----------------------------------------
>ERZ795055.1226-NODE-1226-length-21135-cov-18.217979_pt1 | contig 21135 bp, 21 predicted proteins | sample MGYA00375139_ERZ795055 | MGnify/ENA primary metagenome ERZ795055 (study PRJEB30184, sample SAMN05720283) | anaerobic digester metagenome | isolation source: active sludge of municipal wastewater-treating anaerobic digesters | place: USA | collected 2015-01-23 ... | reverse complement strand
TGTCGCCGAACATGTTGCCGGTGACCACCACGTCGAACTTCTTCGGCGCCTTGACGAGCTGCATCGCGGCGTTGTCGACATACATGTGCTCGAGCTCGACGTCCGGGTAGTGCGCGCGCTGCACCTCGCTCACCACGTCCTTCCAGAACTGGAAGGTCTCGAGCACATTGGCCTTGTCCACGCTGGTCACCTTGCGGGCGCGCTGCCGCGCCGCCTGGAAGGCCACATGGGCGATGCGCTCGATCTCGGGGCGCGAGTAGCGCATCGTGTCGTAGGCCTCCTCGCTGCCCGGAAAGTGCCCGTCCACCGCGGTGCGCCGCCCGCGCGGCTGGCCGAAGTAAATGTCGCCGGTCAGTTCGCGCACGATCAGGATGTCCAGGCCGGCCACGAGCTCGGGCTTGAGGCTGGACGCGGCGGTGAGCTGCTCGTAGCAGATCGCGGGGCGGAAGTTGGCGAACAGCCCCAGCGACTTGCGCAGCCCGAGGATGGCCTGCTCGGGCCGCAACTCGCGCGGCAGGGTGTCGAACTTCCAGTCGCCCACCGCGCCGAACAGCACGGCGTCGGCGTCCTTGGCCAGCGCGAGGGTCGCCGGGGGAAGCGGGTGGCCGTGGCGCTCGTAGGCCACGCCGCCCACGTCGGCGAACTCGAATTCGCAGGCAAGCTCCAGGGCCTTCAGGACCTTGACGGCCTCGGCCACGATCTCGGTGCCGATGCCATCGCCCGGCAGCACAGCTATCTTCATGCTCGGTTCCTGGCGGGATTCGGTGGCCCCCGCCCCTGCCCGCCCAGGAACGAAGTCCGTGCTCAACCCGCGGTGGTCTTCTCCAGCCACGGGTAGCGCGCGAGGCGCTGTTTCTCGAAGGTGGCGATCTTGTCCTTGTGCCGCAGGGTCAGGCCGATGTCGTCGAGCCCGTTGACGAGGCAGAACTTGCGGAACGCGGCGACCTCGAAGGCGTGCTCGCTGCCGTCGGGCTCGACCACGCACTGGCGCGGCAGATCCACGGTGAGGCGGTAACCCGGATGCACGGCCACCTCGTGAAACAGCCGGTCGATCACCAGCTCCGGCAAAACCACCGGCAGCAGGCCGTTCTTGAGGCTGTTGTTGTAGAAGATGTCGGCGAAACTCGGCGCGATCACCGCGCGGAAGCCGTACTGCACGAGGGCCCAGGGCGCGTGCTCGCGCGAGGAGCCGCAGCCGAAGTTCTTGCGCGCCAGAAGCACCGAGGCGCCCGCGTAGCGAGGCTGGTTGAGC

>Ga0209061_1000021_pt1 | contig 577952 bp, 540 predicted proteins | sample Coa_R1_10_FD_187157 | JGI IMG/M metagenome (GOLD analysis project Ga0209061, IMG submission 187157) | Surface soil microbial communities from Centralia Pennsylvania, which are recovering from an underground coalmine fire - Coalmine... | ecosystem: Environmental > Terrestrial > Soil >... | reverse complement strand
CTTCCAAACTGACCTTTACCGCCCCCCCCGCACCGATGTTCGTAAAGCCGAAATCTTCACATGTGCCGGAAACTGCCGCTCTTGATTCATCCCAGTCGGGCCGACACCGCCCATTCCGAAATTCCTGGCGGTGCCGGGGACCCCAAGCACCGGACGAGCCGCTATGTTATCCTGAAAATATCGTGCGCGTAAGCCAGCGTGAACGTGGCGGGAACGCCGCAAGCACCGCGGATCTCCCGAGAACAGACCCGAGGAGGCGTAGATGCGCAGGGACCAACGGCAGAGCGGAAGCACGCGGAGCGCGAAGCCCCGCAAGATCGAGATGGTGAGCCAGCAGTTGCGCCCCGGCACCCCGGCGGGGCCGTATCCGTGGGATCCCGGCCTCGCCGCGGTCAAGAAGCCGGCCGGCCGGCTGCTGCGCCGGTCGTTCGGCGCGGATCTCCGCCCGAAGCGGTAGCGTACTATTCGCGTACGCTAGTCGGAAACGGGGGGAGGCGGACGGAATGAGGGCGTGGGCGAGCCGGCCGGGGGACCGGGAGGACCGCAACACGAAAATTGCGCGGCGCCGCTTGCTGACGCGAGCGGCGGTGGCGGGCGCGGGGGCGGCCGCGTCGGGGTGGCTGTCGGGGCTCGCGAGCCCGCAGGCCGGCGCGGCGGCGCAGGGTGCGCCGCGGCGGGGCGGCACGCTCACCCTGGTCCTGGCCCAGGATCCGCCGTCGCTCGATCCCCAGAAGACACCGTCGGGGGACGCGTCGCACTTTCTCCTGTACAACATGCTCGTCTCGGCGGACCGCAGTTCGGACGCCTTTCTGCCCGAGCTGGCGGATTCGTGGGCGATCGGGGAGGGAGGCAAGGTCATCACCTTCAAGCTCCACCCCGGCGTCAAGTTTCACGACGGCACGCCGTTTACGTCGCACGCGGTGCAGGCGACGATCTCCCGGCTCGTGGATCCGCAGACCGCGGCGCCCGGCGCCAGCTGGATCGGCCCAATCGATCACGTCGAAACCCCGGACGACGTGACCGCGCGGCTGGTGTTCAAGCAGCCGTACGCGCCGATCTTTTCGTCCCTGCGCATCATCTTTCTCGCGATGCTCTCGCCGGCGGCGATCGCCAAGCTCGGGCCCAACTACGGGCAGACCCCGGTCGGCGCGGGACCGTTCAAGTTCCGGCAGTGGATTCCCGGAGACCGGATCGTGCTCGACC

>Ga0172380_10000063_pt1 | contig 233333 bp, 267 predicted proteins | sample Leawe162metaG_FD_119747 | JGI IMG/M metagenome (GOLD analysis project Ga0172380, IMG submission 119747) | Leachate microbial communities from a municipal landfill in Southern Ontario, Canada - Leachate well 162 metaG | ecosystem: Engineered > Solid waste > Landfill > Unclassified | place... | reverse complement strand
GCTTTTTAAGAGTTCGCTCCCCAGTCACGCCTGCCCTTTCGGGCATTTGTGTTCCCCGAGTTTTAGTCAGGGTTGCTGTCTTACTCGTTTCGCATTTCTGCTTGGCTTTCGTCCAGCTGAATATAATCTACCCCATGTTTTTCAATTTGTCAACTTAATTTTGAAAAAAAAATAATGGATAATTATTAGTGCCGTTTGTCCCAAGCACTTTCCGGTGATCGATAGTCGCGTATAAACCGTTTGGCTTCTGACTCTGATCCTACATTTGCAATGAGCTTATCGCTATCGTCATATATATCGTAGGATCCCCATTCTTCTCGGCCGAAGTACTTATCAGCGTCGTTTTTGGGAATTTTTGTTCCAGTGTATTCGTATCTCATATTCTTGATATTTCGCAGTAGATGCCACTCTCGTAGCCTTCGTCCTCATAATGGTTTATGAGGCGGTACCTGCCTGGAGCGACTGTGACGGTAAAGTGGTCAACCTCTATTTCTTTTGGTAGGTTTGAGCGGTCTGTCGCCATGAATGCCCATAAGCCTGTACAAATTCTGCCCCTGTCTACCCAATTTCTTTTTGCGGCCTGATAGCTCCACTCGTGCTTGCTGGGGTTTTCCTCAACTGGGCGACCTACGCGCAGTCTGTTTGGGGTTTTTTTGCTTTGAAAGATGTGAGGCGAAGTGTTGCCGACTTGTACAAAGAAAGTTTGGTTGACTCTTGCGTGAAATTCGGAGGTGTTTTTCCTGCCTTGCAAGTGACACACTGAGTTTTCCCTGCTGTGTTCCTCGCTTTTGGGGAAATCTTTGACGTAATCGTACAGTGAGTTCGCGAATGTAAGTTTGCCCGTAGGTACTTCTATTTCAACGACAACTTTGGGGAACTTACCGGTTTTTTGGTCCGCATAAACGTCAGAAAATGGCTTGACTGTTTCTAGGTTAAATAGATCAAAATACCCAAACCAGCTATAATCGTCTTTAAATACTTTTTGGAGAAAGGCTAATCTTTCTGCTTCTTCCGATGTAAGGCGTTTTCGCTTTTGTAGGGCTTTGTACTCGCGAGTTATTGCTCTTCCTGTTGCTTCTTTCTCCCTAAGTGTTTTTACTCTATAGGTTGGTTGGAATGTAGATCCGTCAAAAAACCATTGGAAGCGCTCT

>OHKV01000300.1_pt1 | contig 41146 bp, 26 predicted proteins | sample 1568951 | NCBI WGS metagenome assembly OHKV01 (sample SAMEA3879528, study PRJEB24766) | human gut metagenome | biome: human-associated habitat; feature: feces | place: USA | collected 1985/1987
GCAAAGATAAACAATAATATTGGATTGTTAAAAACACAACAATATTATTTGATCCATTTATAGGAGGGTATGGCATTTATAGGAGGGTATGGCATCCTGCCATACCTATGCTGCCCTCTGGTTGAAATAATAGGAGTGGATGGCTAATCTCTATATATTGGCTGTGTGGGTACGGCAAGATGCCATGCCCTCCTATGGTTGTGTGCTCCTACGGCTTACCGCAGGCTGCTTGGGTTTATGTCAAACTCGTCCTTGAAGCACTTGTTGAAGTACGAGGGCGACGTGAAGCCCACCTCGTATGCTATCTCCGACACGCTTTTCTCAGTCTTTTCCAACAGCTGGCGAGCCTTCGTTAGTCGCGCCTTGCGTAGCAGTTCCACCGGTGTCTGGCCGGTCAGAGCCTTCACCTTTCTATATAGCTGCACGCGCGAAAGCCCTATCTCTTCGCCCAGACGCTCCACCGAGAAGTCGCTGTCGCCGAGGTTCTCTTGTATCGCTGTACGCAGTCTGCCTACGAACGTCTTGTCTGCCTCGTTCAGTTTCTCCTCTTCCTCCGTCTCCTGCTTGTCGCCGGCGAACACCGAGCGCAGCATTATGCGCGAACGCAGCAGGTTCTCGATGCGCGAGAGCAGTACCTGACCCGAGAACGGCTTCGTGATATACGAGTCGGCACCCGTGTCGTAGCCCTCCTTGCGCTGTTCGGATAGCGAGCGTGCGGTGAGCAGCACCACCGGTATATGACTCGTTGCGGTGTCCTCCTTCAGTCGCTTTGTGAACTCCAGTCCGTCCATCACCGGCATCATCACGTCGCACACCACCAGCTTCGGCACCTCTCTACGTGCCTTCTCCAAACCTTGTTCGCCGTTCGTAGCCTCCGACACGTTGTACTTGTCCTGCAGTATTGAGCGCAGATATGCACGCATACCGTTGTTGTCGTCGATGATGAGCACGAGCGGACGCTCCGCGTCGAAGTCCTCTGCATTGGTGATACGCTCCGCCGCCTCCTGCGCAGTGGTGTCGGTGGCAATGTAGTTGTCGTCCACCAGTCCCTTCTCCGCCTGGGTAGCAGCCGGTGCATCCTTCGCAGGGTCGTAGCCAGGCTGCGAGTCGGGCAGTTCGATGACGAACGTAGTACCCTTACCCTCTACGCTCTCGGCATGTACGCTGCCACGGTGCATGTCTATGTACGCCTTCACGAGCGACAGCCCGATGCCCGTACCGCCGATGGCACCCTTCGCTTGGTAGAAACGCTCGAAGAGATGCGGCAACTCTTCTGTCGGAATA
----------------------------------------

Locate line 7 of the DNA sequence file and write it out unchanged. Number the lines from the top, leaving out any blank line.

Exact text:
>OHKV01000300.1_pt1 | contig 41146 bp, 26 predicted proteins | sample 1568951 | NCBI WGS metagenome assembly OHKV01 (sample SAMEA3879528, study PRJEB24766) | human gut metagenome | biome: human-associated habitat; feature: feces | place: USA | collected 1985/1987